Mayor Lightfoot Announces Two Water Infrastructure Pilots to Reduce Impact of Construction on the Environment and Communities
The City will analyze technology designed to extend the life of underground infrastructure with less street and parkway excavation
CHICAGO -- Mayor Lori E. Lightfoot and the Department of Water Management (DWM) today announced two pilot programs that will allow the City to leverage alternative pipe replacement technologies, lessening the impact of water pipeline repair construction on the community and the environment at large. These pilots represent the City’s efforts to move toward more innovative construction techniques and are in response to community concerns around the impact of excavation on trees during water construction and repairs.
“Chicago must always provide high-quality water to our residents and uphold environmental protection in our neighborhoods, which is why the City is conducting these pilot studies,” said Mayor Lightfoot. “These pilot programs underscore my administration’s commitment to listen to the concerns of residents and determine the feasibility of innovative methods that could replace our current practices.”
The pilots will investigate the use of pipe lining technologies to rehabilitate water mains and private drains in place of open trench replacement with the goal of limiting tree removal where underground water infrastructure projects are planned.
“The Department of Water Management remains committed to protecting water quality and responding to the needs of the communities we serve,” said Commissioner Randy Conner. “We are excited to expand our approach to results-driven construction practices based on the findings of these pilots.”
The first pilot will investigate the use of cured-in-place pipe (CIPP) for the rehabilitation of water mains. This comes after the Chicago Department of Water Management (DWM) has used CIPP in recent years to extend the useful life of sewer mains.
In the CIPP process, a resin-soaked textile liner tube is pulled through an existing pipe and allowed to harden. As the resin cures, it forms a tight-fitting, jointless and corrosion-resistant replacement pipe. The liner can be inserted using water or air pressure and only requires digging access points for entry and end points, far less disruptive than traditional "dig and replace" pipe repair.
"It is critical that the City of Chicago reviews alternate approaches to installations of water mains that will ensure water quality for our residents. There has been tremendous concern about protecting the old-growth trees in my ward, "said Alderman Harry Osterman.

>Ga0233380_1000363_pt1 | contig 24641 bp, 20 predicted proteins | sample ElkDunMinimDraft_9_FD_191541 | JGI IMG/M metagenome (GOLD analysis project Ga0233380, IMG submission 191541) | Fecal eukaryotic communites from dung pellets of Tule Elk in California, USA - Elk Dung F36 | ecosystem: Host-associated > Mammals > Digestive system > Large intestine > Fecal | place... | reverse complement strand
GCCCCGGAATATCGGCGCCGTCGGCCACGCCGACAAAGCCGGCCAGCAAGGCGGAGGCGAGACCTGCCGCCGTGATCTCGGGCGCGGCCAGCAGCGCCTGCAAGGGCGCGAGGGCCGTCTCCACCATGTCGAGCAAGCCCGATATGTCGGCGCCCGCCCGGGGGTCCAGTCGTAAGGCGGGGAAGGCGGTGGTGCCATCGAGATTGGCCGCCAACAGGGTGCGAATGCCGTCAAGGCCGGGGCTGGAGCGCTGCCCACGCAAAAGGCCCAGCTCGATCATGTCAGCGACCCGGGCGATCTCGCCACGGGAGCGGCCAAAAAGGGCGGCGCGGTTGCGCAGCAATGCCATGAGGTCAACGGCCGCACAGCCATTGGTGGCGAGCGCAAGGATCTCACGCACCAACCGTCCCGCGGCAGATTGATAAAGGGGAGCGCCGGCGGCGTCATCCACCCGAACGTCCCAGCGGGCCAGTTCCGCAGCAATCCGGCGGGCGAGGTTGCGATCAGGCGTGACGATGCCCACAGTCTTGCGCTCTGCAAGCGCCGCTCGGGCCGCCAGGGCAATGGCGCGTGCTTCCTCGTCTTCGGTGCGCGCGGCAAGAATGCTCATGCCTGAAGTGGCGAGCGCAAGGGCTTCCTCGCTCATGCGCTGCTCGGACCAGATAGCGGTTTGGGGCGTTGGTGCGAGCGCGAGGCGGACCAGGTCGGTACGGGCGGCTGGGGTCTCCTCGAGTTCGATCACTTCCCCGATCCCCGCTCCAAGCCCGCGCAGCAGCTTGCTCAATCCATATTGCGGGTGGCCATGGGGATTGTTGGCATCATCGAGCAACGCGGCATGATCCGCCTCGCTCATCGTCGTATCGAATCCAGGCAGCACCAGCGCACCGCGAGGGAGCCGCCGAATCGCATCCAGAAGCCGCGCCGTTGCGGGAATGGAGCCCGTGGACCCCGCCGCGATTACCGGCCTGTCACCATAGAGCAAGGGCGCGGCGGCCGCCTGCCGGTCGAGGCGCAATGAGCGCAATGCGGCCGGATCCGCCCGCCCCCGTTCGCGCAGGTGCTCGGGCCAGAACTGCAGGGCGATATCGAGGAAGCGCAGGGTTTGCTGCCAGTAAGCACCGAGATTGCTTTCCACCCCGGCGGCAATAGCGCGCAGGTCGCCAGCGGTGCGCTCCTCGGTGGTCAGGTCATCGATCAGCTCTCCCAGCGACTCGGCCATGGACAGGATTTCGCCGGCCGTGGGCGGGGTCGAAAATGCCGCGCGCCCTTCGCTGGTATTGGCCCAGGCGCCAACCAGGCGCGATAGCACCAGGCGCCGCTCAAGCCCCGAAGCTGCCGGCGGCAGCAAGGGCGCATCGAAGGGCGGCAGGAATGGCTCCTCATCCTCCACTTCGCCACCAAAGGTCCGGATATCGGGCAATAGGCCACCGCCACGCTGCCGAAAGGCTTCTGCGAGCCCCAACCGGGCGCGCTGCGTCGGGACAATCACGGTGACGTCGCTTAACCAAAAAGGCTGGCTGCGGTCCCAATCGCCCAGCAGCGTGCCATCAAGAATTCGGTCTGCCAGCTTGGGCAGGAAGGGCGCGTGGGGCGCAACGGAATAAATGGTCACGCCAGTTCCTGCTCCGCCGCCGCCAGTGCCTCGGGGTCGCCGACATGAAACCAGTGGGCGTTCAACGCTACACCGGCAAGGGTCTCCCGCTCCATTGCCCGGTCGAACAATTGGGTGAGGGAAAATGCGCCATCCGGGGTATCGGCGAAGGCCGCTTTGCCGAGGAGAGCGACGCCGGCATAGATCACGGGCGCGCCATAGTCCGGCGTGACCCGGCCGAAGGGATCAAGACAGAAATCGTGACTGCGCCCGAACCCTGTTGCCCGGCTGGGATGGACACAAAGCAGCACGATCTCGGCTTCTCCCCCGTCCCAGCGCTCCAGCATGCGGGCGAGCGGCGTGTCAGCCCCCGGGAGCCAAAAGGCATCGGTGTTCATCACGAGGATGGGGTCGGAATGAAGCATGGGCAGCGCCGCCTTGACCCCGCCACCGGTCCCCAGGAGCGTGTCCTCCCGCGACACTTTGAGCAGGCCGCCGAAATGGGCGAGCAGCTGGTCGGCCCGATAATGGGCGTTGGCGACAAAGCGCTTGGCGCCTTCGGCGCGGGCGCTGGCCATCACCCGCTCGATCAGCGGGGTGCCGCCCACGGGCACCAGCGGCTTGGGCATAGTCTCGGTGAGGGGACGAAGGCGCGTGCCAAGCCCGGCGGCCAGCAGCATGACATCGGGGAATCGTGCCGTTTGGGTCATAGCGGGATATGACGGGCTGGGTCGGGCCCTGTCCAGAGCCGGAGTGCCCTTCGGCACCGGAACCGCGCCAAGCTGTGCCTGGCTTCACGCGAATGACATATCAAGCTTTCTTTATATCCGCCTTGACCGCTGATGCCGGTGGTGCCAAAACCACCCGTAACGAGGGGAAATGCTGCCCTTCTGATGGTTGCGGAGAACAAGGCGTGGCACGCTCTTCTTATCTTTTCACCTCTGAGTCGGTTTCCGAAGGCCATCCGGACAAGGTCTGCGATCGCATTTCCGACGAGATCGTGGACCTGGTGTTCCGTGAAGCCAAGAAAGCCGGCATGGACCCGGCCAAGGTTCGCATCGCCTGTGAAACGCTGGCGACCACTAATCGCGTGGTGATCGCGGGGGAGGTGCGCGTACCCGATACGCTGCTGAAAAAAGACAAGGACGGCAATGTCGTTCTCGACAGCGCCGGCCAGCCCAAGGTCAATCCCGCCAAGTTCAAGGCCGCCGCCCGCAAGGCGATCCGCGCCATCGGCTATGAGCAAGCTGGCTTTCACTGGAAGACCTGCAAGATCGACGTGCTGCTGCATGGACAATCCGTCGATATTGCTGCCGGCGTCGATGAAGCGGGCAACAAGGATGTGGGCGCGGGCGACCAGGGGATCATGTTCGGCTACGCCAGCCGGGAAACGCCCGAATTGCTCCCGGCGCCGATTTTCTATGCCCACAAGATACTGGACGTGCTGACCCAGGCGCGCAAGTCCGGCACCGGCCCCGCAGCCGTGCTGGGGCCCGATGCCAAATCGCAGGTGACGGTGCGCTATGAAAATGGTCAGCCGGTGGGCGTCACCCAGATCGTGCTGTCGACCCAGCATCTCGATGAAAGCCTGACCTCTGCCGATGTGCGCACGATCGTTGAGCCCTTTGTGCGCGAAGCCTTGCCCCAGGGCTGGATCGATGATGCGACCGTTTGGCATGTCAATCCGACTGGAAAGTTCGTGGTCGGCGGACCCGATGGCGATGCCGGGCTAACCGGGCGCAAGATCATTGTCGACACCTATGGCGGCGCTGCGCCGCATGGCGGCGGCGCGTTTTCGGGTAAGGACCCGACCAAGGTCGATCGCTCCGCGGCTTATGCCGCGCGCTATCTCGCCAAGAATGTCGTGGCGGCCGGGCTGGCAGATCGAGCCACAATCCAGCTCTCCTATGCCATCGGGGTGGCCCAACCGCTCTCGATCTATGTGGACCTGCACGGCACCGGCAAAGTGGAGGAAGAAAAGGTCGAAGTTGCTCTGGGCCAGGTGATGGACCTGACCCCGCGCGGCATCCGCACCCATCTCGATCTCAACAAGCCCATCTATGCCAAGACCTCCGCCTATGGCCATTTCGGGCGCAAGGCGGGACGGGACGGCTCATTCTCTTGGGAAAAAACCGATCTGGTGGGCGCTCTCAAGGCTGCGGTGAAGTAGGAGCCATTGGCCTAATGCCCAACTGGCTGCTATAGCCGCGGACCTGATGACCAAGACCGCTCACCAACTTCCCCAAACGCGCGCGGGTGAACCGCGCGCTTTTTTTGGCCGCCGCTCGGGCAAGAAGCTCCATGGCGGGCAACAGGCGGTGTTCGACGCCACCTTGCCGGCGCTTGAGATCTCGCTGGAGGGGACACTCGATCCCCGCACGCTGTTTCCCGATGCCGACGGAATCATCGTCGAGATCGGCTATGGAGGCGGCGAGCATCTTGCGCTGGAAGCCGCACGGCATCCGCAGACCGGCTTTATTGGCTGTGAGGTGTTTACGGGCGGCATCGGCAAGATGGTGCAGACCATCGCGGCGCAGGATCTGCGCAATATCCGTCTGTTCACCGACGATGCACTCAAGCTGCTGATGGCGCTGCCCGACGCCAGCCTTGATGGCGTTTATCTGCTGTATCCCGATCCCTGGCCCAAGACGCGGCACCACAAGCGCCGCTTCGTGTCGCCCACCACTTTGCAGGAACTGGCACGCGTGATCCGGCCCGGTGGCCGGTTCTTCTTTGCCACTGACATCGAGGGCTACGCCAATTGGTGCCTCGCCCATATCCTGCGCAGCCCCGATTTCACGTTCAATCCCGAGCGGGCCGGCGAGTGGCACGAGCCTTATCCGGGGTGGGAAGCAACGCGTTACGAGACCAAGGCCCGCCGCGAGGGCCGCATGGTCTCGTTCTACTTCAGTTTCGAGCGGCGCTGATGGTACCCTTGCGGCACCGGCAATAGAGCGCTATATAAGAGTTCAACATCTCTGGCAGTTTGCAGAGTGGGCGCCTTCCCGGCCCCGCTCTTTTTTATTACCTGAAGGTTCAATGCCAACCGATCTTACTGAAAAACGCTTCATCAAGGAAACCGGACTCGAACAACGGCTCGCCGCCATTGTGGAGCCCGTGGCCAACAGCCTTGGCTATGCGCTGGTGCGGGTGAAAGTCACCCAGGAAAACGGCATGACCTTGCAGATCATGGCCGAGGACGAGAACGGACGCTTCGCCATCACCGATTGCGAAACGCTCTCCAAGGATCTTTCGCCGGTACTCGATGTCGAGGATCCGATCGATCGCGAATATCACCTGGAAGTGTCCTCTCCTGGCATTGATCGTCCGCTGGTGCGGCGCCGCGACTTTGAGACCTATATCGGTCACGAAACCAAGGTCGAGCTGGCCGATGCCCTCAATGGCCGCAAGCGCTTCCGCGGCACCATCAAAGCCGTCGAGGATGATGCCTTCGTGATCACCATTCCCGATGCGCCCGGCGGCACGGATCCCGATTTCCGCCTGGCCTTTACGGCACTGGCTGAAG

The second pilot study will assess the rehabilitation of private drains using various pipe lining materials. Private drains are the pipes that move wastewater from a residence to the sewer main in the street. While it is anticipated that this pilot will reduce the impact to surrounding trees, any underground construction can result in regulation-mandated tree removal. This is more likely with private drain work, as the drains usually run from a residence under the parkway and out to the sewer main.
“If we can find a solution to tree removal while also saving money, I think it’s a win for everyone,” said Alderman Andre Vasquez. “These pilot programs will allow us to study and analyze our options in the hope of creating a plan that spares trees and hassle for my constituents.”
Independent consultants will conduct the pilots, analyze the results and make recommendations about using the tested technologies moving forward. Both pilots will be conducted in compliance with Chicago Plumbing Code and State regulations for water infrastructure construction, while avoiding any negative impact on water quality. DWM will work with stakeholders to determine locations for both pilots, and results are expected to be available by the end of 2020.
“I applaud the Mayor’s responsiveness in launching these pilots,” said Alderman Brian Hopkins. “The results from testing lining technologies for both water mains and private drains are designed to provide us with answers on alternatives to tree removal.”
The Department of Water Management has been aggressively working to replace Chicago’s aging water infrastructure. Since 2012, DWM has replaced 716 miles of water main, 167 miles of sewer mains and lined 403 miles of sewer main to create a more reliable and efficient water system.
# # #